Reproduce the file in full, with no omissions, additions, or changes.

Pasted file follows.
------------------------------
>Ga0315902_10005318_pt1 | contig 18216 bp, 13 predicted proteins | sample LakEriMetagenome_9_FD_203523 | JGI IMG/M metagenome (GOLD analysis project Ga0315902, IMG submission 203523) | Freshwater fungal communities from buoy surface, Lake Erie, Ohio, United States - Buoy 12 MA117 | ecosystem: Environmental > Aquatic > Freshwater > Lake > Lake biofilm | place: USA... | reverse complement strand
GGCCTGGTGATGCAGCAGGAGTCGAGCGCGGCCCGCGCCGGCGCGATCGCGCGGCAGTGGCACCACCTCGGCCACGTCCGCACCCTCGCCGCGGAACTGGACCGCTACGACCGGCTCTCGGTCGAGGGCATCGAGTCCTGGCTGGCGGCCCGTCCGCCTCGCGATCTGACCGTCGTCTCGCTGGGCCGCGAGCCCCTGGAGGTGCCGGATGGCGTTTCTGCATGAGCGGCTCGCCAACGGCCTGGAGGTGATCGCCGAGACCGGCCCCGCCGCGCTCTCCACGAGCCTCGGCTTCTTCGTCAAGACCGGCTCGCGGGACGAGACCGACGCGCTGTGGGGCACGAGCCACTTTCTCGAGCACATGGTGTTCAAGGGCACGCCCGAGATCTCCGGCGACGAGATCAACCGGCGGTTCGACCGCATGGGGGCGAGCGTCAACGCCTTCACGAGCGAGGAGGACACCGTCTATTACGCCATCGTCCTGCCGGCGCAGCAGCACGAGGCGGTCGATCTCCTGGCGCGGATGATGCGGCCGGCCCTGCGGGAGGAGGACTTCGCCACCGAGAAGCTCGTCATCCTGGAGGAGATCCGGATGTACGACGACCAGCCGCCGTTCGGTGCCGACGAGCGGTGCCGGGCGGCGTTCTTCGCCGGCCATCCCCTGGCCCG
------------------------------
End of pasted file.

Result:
>Ga0315902_10005318_pt1 | contig 18216 bp, 13 predicted proteins | sample LakEriMetagenome_9_FD_203523 | JGI IMG/M metagenome (GOLD analysis project Ga0315902, IMG submission 203523) | Freshwater fungal communities from buoy surface, Lake Erie, Ohio, United States - Buoy 12 MA117 | ecosystem: Environmental > Aquatic > Freshwater > Lake > Lake biofilm | place: USA... | reverse complement strand
GGCCTGGTGATGCAGCAGGAGTCGAGCGCGGCCCGCGCCGGCGCGATCGCGCGGCAGTGGCACCACCTCGGCCACGTCCGCACCCTCGCCGCGGAACTGGACCGCTACGACCGGCTCTCGGTCGAGGGCATCGAGTCCTGGCTGGCGGCCCGTCCGCCTCGCGATCTGACCGTCGTCTCGCTGGGCCGCGAGCCCCTGGAGGTGCCGGATGGCGTTTCTGCATGAGCGGCTCGCCAACGGCCTGGAGGTGATCGCCGAGACCGGCCCCGCCGCGCTCTCCACGAGCCTCGGCTTCTTCGTCAAGACCGGCTCGCGGGACGAGACCGACGCGCTGTGGGGCACGAGCCACTTTCTCGAGCACATGGTGTTCAAGGGCACGCCCGAGATCTCCGGCGACGAGATCAACCGGCGGTTCGACCGCATGGGGGCGAGCGTCAACGCCTTCACGAGCGAGGAGGACACCGTCTATTACGCCATCGTCCTGCCGGCGCAGCAGCACGAGGCGGTCGATCTCCTGGCGCGGATGATGCGGCCGGCCCTGCGGGAGGAGGACTTCGCCACCGAGAAGCTCGTCATCCTGGAGGAGATCCGGATGTACGACGACCAGCCGCCGTTCGGTGCCGACGAGCGGTGCCGGGCGGCGTTCTTCGCCGGCCATCCCCTGGCCCG